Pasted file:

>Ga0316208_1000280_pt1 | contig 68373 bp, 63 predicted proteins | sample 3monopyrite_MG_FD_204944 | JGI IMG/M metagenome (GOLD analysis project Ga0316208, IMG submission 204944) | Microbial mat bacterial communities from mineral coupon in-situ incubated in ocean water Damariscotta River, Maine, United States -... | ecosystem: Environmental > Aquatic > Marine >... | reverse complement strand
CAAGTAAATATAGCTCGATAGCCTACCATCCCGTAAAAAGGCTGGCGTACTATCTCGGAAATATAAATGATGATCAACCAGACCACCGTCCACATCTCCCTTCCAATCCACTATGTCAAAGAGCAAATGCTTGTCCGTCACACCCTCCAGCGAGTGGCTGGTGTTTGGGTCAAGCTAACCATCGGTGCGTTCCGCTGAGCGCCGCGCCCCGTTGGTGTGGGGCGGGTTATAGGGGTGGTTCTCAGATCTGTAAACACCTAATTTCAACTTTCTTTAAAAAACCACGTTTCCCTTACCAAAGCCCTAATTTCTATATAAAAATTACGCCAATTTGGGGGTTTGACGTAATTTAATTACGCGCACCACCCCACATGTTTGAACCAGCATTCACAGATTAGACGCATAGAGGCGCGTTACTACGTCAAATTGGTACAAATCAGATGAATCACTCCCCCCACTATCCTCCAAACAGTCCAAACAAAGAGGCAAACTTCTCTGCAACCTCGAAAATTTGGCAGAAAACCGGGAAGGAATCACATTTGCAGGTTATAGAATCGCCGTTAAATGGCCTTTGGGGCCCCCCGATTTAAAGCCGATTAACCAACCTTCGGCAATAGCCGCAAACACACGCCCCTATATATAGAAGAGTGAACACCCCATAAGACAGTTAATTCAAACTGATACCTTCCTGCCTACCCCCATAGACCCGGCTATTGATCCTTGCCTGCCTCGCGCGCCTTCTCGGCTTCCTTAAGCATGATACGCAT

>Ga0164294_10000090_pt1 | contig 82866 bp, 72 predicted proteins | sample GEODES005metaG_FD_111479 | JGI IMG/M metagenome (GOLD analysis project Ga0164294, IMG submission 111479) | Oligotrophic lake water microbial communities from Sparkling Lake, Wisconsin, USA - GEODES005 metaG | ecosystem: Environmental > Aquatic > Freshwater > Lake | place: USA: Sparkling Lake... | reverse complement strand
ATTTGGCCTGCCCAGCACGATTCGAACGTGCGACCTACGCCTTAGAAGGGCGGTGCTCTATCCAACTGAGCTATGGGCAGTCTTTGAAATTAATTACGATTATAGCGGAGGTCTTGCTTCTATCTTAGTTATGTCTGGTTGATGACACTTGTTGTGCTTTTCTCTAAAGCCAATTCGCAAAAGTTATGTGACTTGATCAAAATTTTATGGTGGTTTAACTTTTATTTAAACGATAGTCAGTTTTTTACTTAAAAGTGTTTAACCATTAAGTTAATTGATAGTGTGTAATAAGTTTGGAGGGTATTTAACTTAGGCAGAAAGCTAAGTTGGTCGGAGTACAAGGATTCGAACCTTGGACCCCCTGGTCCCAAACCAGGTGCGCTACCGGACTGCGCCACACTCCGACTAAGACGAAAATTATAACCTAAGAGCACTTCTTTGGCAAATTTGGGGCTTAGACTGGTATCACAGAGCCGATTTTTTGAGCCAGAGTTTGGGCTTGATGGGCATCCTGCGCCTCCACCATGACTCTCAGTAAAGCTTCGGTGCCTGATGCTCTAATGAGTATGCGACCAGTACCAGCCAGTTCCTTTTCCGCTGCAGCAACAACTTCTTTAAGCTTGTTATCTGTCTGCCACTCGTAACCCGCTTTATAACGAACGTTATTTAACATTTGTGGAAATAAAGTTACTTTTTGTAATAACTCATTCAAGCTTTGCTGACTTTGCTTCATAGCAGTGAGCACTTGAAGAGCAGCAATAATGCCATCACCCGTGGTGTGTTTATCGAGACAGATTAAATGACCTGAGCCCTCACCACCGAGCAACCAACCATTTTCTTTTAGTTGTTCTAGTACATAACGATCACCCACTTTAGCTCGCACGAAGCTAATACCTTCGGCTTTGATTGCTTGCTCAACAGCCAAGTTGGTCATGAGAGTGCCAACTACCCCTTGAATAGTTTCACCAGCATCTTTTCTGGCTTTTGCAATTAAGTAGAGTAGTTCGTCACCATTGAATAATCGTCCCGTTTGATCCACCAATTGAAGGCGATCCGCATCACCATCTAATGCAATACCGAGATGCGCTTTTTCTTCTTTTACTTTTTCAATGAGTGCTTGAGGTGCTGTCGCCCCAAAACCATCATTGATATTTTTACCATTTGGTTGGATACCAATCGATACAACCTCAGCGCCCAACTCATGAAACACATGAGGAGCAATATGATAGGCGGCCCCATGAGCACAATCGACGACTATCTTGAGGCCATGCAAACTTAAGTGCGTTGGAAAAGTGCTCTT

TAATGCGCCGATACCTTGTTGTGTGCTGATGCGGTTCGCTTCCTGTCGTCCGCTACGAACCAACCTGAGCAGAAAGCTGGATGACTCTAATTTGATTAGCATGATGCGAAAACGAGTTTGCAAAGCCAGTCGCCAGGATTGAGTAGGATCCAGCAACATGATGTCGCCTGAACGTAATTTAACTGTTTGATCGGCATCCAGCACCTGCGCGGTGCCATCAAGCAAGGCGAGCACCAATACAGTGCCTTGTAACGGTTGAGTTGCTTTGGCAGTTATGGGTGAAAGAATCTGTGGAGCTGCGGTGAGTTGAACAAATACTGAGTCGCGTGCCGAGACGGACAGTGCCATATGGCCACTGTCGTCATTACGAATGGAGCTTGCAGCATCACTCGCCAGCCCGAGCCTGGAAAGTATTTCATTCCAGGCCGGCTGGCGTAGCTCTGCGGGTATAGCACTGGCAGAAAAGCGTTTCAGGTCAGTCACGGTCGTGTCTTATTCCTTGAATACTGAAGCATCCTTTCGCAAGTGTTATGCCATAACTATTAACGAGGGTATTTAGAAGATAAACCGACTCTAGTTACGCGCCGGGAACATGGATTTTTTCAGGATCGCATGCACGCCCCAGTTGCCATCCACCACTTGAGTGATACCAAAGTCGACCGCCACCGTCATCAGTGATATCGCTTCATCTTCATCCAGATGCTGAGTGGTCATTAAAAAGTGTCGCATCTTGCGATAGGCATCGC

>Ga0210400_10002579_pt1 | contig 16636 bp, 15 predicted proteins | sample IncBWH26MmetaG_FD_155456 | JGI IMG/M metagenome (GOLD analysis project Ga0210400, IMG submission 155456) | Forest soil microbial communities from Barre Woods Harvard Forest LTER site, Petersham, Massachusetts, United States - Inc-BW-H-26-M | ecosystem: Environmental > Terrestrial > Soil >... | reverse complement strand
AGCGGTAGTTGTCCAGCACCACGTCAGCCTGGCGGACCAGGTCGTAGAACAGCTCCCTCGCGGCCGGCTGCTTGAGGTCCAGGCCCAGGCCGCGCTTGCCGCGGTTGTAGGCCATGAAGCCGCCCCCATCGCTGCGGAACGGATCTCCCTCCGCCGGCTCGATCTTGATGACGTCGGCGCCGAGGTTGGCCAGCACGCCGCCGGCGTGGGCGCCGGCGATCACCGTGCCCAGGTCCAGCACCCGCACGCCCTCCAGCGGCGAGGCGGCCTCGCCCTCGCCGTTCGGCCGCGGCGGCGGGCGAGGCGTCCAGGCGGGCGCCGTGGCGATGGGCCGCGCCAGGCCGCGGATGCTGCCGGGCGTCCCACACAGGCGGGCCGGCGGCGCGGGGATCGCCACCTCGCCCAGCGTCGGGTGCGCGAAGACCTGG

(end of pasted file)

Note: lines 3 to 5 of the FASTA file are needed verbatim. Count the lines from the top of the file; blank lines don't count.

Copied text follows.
>Ga0164294_10000090_pt1 | contig 82866 bp, 72 predicted proteins | sample GEODES005metaG_FD_111479 | JGI IMG/M metagenome (GOLD analysis project Ga0164294, IMG submission 111479) | Oligotrophic lake water microbial communities from Sparkling Lake, Wisconsin, USA - GEODES005 metaG | ecosystem: Environmental > Aquatic > Freshwater > Lake | place: USA: Sparkling Lake... | reverse complement strand
ATTTGGCCTGCCCAGCACGATTCGAACGTGCGACCTACGCCTTAGAAGGGCGGTGCTCTATCCAACTGAGCTATGGGCAGTCTTTGAAATTAATTACGATTATAGCGGAGGTCTTGCTTCTATCTTAGTTATGTCTGGTTGATGACACTTGTTGTGCTTTTCTCTAAAGCCAATTCGCAAAAGTTATGTGACTTGATCAAAATTTTATGGTGGTTTAACTTTTATTTAAACGATAGTCAGTTTTTTACTTAAAAGTGTTTAACCATTAAGTTAATTGATAGTGTGTAATAAGTTTGGAGGGTATTTAACTTAGGCAGAAAGCTAAGTTGGTCGGAGTACAAGGATTCGAACCTTGGACCCCCTGGTCCCAAACCAGGTGCGCTACCGGACTGCGCCACACTCCGACTAAGACGAAAATTATAACCTAAGAGCACTTCTTTGGCAAATTTGGGGCTTAGACTGGTATCACAGAGCCGATTTTTTGAGCCAGAGTTTGGGCTTGATGGGCATCCTGCGCCTCCACCATGACTCTCAGTAAAGCTTCGGTGCCTGATGCTCTAATGAGTATGCGACCAGTACCAGCCAGTTCCTTTTCCGCTGCAGCAACAACTTCTTTAAGCTTGTTATCTGTCTGCCACTCGTAACCCGCTTTATAACGAACGTTATTTAACATTTGTGGAAATAAAGTTACTTTTTGTAATAACTCATTCAAGCTTTGCTGACTTTGCTTCATAGCAGTGAGCACTTGAAGAGCAGCAATAATGCCATCACCCGTGGTGTGTTTATCGAGACAGATTAAATGACCTGAGCCCTCACCACCGAGCAACCAACCATTTTCTTTTAGTTGTTCTAGTACATAACGATCACCCACTTTAGCTCGCACGAAGCTAATACCTTCGGCTTTGATTGCTTGCTCAACAGCCAAGTTGGTCATGAGAGTGCCAACTACCCCTTGAATAGTTTCACCAGCATCTTTTCTGGCTTTTGCAATTAAGTAGAGTAGTTCGTCACCATTGAATAATCGTCCCGTTTGATCCACCAATTGAAGGCGATCCGCATCACCATCTAATGCAATACCGAGATGCGCTTTTTCTTCTTTTACTTTTTCAATGAGTGCTTGAGGTGCTGTCGCCCCAAAACCATCATTGATATTTTTACCATTTGGTTGGATACCAATCGATACAACCTCAGCGCCCAACTCATGAAACACATGAGGAGCAATATGATAGGCGGCCCCATGAGCACAATCGACGACTATCTTGAGGCCATGCAAACTTAAGTGCGTTGGAAAAGTGCTCTT

TAATGCGCCGATACCTTGTTGTGTGCTGATGCGGTTCGCTTCCTGTCGTCCGCTACGAACCAACCTGAGCAGAAAGCTGGATGACTCTAATTTGATTAGCATGATGCGAAAACGAGTTTGCAAAGCCAGTCGCCAGGATTGAGTAGGATCCAGCAACATGATGTCGCCTGAACGTAATTTAACTGTTTGATCGGCATCCAGCACCTGCGCGGTGCCATCAAGCAAGGCGAGCACCAATACAGTGCCTTGTAACGGTTGAGTTGCTTTGGCAGTTATGGGTGAAAGAATCTGTGGAGCTGCGGTGAGTTGAACAAATACTGAGTCGCGTGCCGAGACGGACAGTGCCATATGGCCACTGTCGTCATTACGAATGGAGCTTGCAGCATCACTCGCCAGCCCGAGCCTGGAAAGTATTTCATTCCAGGCCGGCTGGCGTAGCTCTGCGGGTATAGCACTGGCAGAAAAGCGTTTCAGGTCAGTCACGGTCGTGTCTTATTCCTTGAATACTGAAGCATCCTTTCGCAAGTGTTATGCCATAACTATTAACGAGGGTATTTAGAAGATAAACCGACTCTAGTTACGCGCCGGGAACATGGATTTTTTCAGGATCGCATGCACGCCCCAGTTGCCATCCACCACTTGAGTGATACCAAAGTCGACCGCCACCGTCATCAGTGATATCGCTTCATCTTCATCCAGATGCTGAGTGGTCATTAAAAAGTGTCGCATCTTGCGATAGGCATCGC